Productivity Problem Solved


The Toronto Globe and Mail covered the BCG report on global manufacturing competitiveness, bemoaning the fact that Canadian manufacturing is lagging, especially behind its North American neighbors. The big issue, they point out, is productivity. Canadian productivity measures are just as screwed up as American measurements with the economists not knowing the difference between productivity and outsourcing, but the basic principal is valid – productivity is the key. And it is the key at the country level as well as the firm level.

Tough to do much about national productivity no matter who you are, but everyone can do a lot about productivity at their own company. Most leaders, however, get it wrong for any one of a number of reasons. The fact is that lean thinking is all about productivity, and lean companies succeed because they have much higher productivity levels than non-lean companies. If anyone disagrees with that statement, r can’t see how lean is laser-like focused on productivity, it is most likely because they have fallen into one of the common productivity measurement traps.

Trap #1 – Direct labor myopia

In many companies the term ‘productivity’ is viewed as synonymous with ‘direct labor efficiency’. That misses the point entirely. It’s a hoot to see senior folks walk past cubicles full of drones staring at computer screens and shuffling stacks of paper on their way to conference rooms full of non-value adding folks to discuss metrics that track the output of the folks who actually create value for customers. Lack of direct labor efficiency is almost always rooted in poor management processes causing parts shortages, design defects and time wasted on reporting and transactions; and direct labor people have typically been so micro-managed there is little improvement opportunity remaining. Productivity gain opportunities are greatest from eliminating non-value adding, non-direct labor waste.

Trap #2 – Headcount silliness

Head count is a hopelessly inadequate measure. It doesn’t matter whose payroll the people are on. Just because they are not on your payroll doesn’t mean their cost is not embedded in your product. Outsourcing doesn’t improve productivity, it just makes it harder to integrate the work flow.

Trap #3 – Not seeing the whole

The productivity measure that matters is the cost of all of the direct labor paid for by the end customer. Amazon, Dollar Shave Club and other on line retailers run rough shod over their brick and mortar competitors because the labor cost embedded in their products when the end customer pays for them is lower. The cost doesn’t include the folks working in the brick and mortar place or the cost of the people it took to build and maintain the brick and mortar place. The internal headcount and efficiency measures at Amazon or Dollar Shave Club are apt to be no better than any other distributor – but they don’t have to be. The headcount along their total supply chain is much lower so they vastly outperform their competition.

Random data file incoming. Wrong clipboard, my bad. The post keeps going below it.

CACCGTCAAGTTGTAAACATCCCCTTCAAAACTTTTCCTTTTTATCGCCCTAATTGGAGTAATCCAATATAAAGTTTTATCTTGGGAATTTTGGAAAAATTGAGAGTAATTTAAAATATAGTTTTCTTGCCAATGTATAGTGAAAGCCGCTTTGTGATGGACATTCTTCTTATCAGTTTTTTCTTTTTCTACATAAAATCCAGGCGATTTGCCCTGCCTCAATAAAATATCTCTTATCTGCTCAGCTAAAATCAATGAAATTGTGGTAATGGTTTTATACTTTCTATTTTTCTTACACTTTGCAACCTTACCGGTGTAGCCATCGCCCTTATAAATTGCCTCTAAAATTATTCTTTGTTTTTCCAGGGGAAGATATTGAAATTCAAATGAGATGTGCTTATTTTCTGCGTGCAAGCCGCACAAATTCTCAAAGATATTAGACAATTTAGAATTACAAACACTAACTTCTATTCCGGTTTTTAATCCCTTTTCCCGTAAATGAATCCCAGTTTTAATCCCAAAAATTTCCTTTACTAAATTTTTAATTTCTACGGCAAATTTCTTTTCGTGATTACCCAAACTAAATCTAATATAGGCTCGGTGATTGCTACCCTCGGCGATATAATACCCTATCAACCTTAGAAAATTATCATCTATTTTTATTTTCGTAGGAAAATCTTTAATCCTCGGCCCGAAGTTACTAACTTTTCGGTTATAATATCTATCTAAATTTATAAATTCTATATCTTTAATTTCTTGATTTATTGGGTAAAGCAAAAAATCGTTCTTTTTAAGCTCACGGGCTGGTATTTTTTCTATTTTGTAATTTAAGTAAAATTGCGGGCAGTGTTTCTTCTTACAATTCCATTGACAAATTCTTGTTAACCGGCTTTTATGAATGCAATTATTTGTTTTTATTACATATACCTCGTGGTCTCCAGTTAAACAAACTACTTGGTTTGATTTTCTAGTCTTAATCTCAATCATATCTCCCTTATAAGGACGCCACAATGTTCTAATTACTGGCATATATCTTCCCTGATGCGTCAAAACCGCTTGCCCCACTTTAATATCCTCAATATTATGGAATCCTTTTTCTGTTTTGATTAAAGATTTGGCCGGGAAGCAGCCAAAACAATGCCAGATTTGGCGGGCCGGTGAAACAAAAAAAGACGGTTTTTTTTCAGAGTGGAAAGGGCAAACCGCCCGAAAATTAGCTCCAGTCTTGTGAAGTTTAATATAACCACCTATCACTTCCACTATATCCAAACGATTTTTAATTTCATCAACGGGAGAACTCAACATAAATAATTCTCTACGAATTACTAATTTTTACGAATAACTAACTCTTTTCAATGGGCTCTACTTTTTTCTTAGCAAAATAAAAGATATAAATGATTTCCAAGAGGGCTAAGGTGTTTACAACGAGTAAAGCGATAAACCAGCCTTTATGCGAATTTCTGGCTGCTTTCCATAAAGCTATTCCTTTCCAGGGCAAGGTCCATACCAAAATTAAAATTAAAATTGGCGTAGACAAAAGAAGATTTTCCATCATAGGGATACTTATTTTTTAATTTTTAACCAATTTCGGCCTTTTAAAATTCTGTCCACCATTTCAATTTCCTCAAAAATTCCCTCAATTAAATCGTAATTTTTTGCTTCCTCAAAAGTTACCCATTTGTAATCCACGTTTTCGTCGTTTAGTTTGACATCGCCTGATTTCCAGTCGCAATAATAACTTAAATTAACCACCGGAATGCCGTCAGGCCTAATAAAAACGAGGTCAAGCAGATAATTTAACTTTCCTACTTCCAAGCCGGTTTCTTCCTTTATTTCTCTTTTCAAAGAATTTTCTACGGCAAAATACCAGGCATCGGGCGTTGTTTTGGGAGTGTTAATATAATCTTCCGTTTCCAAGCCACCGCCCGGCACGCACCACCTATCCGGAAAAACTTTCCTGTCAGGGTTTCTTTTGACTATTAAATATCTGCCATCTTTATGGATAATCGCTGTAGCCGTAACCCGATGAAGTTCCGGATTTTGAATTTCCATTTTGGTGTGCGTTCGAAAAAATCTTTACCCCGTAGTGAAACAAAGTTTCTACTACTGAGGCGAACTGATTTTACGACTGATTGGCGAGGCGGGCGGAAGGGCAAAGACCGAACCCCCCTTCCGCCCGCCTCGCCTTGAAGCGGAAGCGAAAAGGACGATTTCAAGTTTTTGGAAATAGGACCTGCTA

Trap #4 – Focus on cutting instead of growing

The best – perhaps only – way to sustain productivity gains is to move more stuff through a fixed cost structure – not from chopping heads. The fixed cost structure is pretty much that legion of paper shuffling, computer screen watching drones, along with materials handlers and quality inspectors. When you reduce non-value adding activities it frees up time for the drones to watch more stuff. Same fixed cost – higher volume – better productivity reflected in lower drone cost per unit. When the sales folks aren’t part of the plan, however, they don’t know how much more stuff to sell to increasingly utilize the continuously expanding capacity. Worse, when the accountants keep pushing their standard cost logic like so many crack dealers, the company doesn’t know how to set prices to continuously increase volume in line with continuously expanding capacity.

The Globe and Mail says, “A Canadian factory worker produces about 60 per cent as much as an American factory worker.” May well be, but any Canadian company – or any company anywhere, can set that statistic on its ear very simply. Forget about all of the nonsense about robots, outsourcing and especially quit bludgeoning direct labor people to get them to work harder; forget about wacko, hopelessly outdated accounting practices with all of its standard costs and headcount silliness; and get everyone on board with holistic lean thinking. Productivity problem solved.

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